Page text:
MESA, Ariz. — The Adam LaRoche retirement drama will either bring the White Sox clubhouse together or tear that franchise apart.
Trying to end a bizarre story that’s drawn worldwide attention, White Sox chairman Jerry Reinsdorf gave a vote of confidence to his baseball leadership team on Sunday, releasing a statement that wrote off the LaRoche situation as a misunderstanding.
Reinsdorf also issued a gag order to all White Sox employees, telling them to stop commenting on the LaRoche decision and extending a news cycle that has the rest of the industry talking.
Right around the same time, Cubs manager Joe Maddon met with his “Lead Bulls,” a group of about 12 established players, to reinforce everything from the dress code (“if you think you look hot, you wear it”) to rules for kids in the clubhouse (out of the room three hours before game time).
Maddon believes White Sox manager Robin Ventura – a calm presence and a universally respected player who’s now in the final year of his contract – will guide his team through this media storm.
“Your focus wants to be on getting your team ready to play the season,” Maddon said at the Sloan Park complex. “And then you get the noise coming from different directions, it can be distracting, there’s no question about it.
“We’re not focused on them. We have our own way of doing things here. I would never want to interfere with anybody else’s clubhouse or their organization. That’s up to them.
“But I just know from (Robin’s) perspective, it’s got to be distracting. But I also believe he’ll do a great job with it, because that’s who he is.”
The 15 minutes of fame is just about up for Drake, LaRoche’s 14-year-old son who constantly hung around the team and had his own locker before White Sox executive vice president Kenny Williams intervened (either unilaterally or on behalf of others inside the organization bothered by the workplace arrangement).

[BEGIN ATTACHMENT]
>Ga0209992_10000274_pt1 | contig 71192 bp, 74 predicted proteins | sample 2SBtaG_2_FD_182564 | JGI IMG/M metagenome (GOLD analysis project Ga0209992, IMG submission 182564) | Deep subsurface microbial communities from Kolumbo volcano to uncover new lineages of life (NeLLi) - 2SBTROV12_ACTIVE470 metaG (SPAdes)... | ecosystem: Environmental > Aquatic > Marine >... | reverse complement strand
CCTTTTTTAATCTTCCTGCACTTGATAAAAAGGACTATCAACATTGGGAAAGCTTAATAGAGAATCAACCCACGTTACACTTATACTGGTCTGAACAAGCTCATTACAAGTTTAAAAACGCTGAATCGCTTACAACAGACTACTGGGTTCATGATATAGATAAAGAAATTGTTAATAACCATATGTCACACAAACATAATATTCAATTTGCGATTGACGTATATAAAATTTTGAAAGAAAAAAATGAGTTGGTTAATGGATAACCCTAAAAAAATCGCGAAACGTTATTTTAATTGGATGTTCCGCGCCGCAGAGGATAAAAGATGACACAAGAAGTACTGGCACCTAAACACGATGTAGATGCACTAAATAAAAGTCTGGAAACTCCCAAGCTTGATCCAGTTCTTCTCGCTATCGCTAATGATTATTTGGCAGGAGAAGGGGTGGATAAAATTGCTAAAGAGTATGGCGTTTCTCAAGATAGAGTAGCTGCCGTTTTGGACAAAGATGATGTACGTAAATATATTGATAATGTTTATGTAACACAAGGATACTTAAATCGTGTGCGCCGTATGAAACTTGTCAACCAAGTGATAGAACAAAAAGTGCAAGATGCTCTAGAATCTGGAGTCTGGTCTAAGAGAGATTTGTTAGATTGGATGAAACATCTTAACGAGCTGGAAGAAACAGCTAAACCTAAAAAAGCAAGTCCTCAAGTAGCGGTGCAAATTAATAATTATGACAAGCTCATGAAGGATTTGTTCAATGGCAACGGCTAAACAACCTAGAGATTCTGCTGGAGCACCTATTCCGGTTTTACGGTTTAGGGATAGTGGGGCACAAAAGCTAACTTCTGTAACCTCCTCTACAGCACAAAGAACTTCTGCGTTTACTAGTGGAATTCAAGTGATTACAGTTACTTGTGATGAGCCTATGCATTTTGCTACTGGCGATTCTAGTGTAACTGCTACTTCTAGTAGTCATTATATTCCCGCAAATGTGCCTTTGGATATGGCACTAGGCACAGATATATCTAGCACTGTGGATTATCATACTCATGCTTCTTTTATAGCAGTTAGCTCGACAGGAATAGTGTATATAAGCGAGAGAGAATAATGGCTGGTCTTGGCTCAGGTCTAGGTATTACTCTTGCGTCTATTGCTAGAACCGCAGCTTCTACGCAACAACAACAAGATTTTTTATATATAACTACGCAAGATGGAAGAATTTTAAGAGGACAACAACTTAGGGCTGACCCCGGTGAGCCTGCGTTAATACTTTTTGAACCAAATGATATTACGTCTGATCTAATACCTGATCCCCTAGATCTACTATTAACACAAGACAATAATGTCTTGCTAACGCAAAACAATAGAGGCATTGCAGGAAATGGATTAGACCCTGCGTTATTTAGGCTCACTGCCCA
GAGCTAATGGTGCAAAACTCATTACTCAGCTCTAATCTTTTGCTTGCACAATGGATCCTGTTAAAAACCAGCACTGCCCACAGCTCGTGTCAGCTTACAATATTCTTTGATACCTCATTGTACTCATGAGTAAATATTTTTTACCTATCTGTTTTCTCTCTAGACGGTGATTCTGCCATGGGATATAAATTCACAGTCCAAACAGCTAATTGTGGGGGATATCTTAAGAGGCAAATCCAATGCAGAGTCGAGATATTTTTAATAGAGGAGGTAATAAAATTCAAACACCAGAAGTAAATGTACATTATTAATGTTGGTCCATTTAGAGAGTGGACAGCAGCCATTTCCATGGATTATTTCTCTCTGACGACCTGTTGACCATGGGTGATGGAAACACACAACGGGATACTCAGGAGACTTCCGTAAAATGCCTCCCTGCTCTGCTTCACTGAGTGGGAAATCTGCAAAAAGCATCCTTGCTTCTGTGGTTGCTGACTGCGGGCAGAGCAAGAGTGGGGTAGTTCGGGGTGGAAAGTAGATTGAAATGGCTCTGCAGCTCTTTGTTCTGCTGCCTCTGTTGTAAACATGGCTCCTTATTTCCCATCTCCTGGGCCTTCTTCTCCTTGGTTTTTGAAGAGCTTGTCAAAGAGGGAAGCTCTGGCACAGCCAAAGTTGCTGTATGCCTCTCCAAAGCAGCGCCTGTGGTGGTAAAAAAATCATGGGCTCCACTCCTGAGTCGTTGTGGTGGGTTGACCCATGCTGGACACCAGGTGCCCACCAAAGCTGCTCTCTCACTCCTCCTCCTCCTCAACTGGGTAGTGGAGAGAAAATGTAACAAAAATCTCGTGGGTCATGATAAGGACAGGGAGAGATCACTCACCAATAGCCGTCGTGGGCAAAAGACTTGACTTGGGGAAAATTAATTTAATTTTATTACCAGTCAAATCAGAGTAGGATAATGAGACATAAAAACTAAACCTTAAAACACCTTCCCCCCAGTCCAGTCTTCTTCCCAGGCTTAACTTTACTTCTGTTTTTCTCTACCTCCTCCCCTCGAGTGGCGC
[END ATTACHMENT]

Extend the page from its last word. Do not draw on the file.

At the age of 62, Maddon knows who he is and understands what is important to him. Modern players will begin to tune out a lot of that stuff, anyway, if you try to lay down the law.
“Back in the day, when you’re a minor-league manager, you put all these rules up on the wall,” Maddon said. “And then you have the organization stuff (where the) hair is at a certain length and no facial hair. And if you can’t have an earring, take it out and then put it back in after the game.
“I’m here to manage the team, not make rules. So I learned my lesson with that – to not get nuts about it. Furthermore, it’s just counter to what I am inherently as a person.”
Maddon expects his veteran players to police the clubhouse and believes he will get more accountability by including his players in the process. But even “Respect 90” – a fancy way to say run hard to first base – is an all-inclusive policy on some level.
“I often kid about how we don’t have any rules around here,” Maddon said. “But you do. You have almost like a force field that’s not actually a fence. Guys know if you go past a certain point, you might get stung a little bit. But you don’t have to actually see the fence there.
“Whether somebody from the outside looking in considers it lenient, wise, revolutionary, whatever, I just think it’s the right way to do things.”